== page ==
His best player is out for the season, undone by back surgery.
Others athletes are banged up, tender to the touch. The schedule is daunting and expectations modest to high, and here’s Brian Katz summarizing all of it, booming of typical good cheer.
The 10th-year Sacramento State men’s basketball coach is in his element: early morning coffee, late-morning preaching movement on offense, stops on defense and a 24/7 desire to discuss the joy of the college game with players who stick around four seasons and actually look forward to graduation.
The season is here, three games old, and the Hornets will compete near and far, including taking on UC Davis on Tuesday night at Golden 1 Center in a prime-time opportunity to show off the regional product.
Digital Access for only $0.99
For the most comprehensive local coverage, subscribe today.
“We have injuries, but that’s the way it goes,” Katz said with a laugh. “No one feels sorry for you. You know how it is – 50 percent don’t care about your problems and the other 50 are glad you have them.
“But we’re big boys. We still put on our big-boy pants.”
The Hornets will have to buckle up as they ready for a whirlwind week.
Sac State (1-2) is one of eight teams from across the country competing in the Wooden Legacy, a three-day, 12-game bracket in Fullerton that features programs from big conferences such as Georgia to smaller ones, such as Saint Mary’s of Moraga. Each game will be televised on various ESPN networks.
Sac State opens on Thanksgiving night against San Diego State. What better way to showcase your brand than on cable on a holiday? Pass the stuffing and drumsticks, and don’t touch the clicker.
“The interest in athletics here on campus has really escalated,” Katz said, pointing to school president Robert S. Nelsen and athletic director Mark Orr as primary reasons. “We’re excited. Mark Orr pulled it off for us to be in the Wooden Legacy. Every mid-major program in the country like us is clamoring to get on TV. You lay that out on anyone’s desk in America, and they’re taking it.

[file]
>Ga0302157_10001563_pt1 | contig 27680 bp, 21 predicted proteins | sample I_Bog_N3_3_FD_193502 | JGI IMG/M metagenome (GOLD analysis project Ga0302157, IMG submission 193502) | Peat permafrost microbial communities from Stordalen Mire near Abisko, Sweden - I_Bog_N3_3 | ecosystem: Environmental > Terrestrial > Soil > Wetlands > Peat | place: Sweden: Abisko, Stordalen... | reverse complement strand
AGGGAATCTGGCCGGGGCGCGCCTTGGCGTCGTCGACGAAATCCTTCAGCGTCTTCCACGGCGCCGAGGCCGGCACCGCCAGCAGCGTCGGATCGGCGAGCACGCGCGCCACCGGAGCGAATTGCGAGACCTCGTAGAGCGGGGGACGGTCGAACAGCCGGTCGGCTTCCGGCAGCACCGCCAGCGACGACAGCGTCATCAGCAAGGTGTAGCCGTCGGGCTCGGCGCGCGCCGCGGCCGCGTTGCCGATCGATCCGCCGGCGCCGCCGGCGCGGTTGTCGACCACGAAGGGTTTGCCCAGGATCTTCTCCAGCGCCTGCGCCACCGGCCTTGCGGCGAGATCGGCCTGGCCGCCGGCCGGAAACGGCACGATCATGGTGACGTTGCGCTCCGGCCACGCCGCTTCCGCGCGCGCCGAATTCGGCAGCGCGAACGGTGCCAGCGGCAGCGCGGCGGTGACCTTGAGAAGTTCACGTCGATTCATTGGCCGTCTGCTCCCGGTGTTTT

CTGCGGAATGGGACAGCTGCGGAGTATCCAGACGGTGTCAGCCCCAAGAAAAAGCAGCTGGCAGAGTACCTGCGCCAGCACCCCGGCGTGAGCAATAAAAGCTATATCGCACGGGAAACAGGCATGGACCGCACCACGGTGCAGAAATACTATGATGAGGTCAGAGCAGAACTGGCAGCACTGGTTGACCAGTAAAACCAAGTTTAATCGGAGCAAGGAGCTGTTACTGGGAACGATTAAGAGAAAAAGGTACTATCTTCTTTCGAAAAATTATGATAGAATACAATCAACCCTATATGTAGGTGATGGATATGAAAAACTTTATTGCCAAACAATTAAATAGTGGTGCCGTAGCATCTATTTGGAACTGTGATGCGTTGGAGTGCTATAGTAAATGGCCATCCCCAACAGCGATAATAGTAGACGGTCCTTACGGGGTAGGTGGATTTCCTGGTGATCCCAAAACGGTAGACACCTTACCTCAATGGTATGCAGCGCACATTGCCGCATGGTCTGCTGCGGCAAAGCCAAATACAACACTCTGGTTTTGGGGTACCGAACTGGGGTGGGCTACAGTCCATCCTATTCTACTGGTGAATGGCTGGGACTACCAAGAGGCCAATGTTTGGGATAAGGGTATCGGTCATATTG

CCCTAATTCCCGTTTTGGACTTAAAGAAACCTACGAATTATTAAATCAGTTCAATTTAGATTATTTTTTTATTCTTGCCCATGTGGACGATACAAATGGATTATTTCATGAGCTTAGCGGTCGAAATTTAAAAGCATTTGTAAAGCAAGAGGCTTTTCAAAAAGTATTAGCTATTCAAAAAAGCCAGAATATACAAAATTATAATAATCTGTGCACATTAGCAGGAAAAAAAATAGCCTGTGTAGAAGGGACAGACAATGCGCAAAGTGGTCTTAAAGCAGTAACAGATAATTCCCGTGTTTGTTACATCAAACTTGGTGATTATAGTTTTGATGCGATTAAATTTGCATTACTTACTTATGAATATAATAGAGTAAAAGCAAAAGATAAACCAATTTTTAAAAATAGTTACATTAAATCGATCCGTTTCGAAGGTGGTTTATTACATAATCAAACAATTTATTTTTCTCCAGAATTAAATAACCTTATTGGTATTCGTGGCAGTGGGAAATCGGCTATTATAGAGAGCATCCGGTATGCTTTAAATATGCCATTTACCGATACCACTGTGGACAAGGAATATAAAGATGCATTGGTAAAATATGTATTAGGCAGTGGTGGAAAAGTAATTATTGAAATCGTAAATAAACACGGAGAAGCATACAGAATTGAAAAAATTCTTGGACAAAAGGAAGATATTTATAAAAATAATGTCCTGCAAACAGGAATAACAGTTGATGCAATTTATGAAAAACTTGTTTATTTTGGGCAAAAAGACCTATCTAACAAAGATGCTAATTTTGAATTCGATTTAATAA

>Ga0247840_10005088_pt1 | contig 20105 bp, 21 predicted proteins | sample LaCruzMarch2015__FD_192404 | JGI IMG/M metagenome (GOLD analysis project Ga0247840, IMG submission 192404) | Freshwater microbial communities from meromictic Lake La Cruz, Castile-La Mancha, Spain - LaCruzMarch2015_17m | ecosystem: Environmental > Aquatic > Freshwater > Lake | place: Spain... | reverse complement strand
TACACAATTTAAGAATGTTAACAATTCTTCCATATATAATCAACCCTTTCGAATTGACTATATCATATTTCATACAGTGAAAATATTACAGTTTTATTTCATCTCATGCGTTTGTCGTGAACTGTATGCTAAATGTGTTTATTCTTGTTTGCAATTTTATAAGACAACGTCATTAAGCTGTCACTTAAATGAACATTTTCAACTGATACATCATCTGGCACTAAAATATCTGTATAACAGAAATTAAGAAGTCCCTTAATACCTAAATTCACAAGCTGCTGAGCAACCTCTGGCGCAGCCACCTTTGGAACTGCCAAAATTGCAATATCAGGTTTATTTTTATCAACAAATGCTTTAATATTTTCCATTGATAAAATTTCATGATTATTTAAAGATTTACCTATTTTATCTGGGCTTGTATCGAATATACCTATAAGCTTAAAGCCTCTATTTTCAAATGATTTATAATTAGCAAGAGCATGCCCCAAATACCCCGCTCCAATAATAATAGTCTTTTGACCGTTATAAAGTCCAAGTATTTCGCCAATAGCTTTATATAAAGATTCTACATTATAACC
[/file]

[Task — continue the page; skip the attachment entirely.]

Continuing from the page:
“We had to get out of some games to make it happen, but it’s a great thing.”
What’s a painful thing is the plight of Marcus Graves.
Sac State’s senior co-captain underwent back surgery in September. He started 31 games last season and averaged 13.9 points and 5.3 assists. He tried to convince his coach to let him back this season, to hold off surgery, or to speed up rehabilitation after surgery.
Katz wouldn’t have it, saying, “You need a year. We’ll get him back better than ever, and I told him he’d be older, stronger, wiser.”
The Hornets return some experience, including forward Justin Strings, a 6-foot-7 senior forward from Carson who has scored in double-figures in 23 consecutive games. He led Sac State in scoring last season at 15.9 points per game.
Despite scoring just 21 points as a freshman, Strings is the 15th player in Hornets history, starting in 1948, to score 1,000 career points. His presence helps offset the graduation of Eric Stuteville, one of the program’s greatest interior players. Stuteville was picked first overall by the Northern Arizona Suns in the NBA G League draft last month.
Strings went for 44 points on 19-of-23 shooting in an exhibition win over UC Santa Cruz to start the season. He is also a three-time Big Sky Conference All-Academic pick, and a sound reason why the Hornets expect to improve on its 13-18 season a year ago.
“He’s very versatile, and he can score down low and mid-range, and he’s shooting close to 30 percent from 3,” Katz said. “As a team, we shoot it better than ever. Strings is an all-conference guy we can build around.
“And defensively, we’ve been really good. We’re holding opponents to 38 percent shooting and 26 percent from 3. We’re a willing group committed to defense.”